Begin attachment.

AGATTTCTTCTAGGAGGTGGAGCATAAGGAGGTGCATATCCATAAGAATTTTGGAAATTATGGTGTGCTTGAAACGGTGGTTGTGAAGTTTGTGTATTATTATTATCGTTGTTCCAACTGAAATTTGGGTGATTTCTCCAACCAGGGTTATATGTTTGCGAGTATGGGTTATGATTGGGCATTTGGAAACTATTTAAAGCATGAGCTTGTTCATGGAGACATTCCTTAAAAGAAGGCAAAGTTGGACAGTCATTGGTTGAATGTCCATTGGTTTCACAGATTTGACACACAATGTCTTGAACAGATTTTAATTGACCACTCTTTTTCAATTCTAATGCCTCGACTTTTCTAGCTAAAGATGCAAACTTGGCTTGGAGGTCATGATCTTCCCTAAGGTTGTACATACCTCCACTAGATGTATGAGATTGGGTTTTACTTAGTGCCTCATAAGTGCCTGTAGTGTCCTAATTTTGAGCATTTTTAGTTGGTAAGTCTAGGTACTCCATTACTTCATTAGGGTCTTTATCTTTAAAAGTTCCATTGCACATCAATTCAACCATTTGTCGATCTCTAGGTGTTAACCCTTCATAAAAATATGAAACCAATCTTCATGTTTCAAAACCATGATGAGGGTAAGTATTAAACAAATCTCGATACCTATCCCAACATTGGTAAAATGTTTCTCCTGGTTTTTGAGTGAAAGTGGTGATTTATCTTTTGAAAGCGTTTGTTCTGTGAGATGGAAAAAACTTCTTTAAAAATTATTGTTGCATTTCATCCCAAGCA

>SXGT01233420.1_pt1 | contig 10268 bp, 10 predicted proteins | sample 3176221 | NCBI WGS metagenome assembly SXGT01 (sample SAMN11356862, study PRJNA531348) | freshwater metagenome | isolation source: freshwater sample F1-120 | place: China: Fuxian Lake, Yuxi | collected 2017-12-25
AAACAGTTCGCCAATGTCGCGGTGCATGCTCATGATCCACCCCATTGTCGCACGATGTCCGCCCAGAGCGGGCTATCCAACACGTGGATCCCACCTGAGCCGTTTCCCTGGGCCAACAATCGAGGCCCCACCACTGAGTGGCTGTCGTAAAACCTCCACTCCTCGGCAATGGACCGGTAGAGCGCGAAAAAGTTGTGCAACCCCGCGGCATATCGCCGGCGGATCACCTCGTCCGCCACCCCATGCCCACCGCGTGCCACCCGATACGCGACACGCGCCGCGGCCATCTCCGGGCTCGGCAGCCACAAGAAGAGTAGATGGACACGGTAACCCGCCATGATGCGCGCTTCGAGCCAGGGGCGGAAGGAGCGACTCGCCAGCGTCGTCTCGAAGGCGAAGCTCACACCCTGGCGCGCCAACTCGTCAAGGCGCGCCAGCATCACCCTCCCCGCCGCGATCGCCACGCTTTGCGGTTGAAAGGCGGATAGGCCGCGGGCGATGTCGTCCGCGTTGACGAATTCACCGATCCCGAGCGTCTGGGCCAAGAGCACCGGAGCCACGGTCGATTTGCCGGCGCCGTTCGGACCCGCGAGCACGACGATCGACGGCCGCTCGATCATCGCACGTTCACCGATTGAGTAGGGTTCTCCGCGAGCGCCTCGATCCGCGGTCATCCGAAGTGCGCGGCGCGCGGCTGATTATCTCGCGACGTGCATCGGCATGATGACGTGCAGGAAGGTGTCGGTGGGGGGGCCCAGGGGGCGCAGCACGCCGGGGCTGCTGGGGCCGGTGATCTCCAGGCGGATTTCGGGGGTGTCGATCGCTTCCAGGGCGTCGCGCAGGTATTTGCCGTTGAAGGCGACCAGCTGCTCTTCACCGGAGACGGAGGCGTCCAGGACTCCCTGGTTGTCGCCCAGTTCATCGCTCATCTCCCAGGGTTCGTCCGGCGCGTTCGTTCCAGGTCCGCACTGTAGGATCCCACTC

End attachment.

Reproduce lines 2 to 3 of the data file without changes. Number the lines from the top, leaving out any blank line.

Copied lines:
>SXGT01233420.1_pt1 | contig 10268 bp, 10 predicted proteins | sample 3176221 | NCBI WGS metagenome assembly SXGT01 (sample SAMN11356862, study PRJNA531348) | freshwater metagenome | isolation source: freshwater sample F1-120 | place: China: Fuxian Lake, Yuxi | collected 2017-12-25
AAACAGTTCGCCAATGTCGCGGTGCATGCTCATGATCCACCCCATTGTCGCACGATGTCCGCCCAGAGCGGGCTATCCAACACGTGGATCCCACCTGAGCCGTTTCCCTGGGCCAACAATCGAGGCCCCACCACTGAGTGGCTGTCGTAAAACCTCCACTCCTCGGCAATGGACCGGTAGAGCGCGAAAAAGTTGTGCAACCCCGCGGCATATCGCCGGCGGATCACCTCGTCCGCCACCCCATGCCCACCGCGTGCCACCCGATACGCGACACGCGCCGCGGCCATCTCCGGGCTCGGCAGCCACAAGAAGAGTAGATGGACACGGTAACCCGCCATGATGCGCGCTTCGAGCCAGGGGCGGAAGGAGCGACTCGCCAGCGTCGTCTCGAAGGCGAAGCTCACACCCTGGCGCGCCAACTCGTCAAGGCGCGCCAGCATCACCCTCCCCGCCGCGATCGCCACGCTTTGCGGTTGAAAGGCGGATAGGCCGCGGGCGATGTCGTCCGCGTTGACGAATTCACCGATCCCGAGCGTCTGGGCCAAGAGCACCGGAGCCACGGTCGATTTGCCGGCGCCGTTCGGACCCGCGAGCACGACGATCGACGGCCGCTCGATCATCGCACGTTCACCGATTGAGTAGGGTTCTCCGCGAGCGCCTCGATCCGCGGTCATCCGAAGTGCGCGGCGCGCGGCTGATTATCTCGCGACGTGCATCGGCATGATGACGTGCAGGAAGGTGTCGGTGGGGGGGCCCAGGGGGCGCAGCACGCCGGGGCTGCTGGGGCCGGTGATCTCCAGGCGGATTTCGGGGGTGTCGATCGCTTCCAGGGCGTCGCGCAGGTATTTGCCGTTGAAGGCGACCAGCTGCTCTTCACCGGAGACGGAGGCGTCCAGGACTCCCTGGTTGTCGCCCAGTTCATCGCTCATCTCCCAGGGTTCGTCCGGCGCGTTCGTTCCAGGTCCGCACTGTAGGATCCCACTC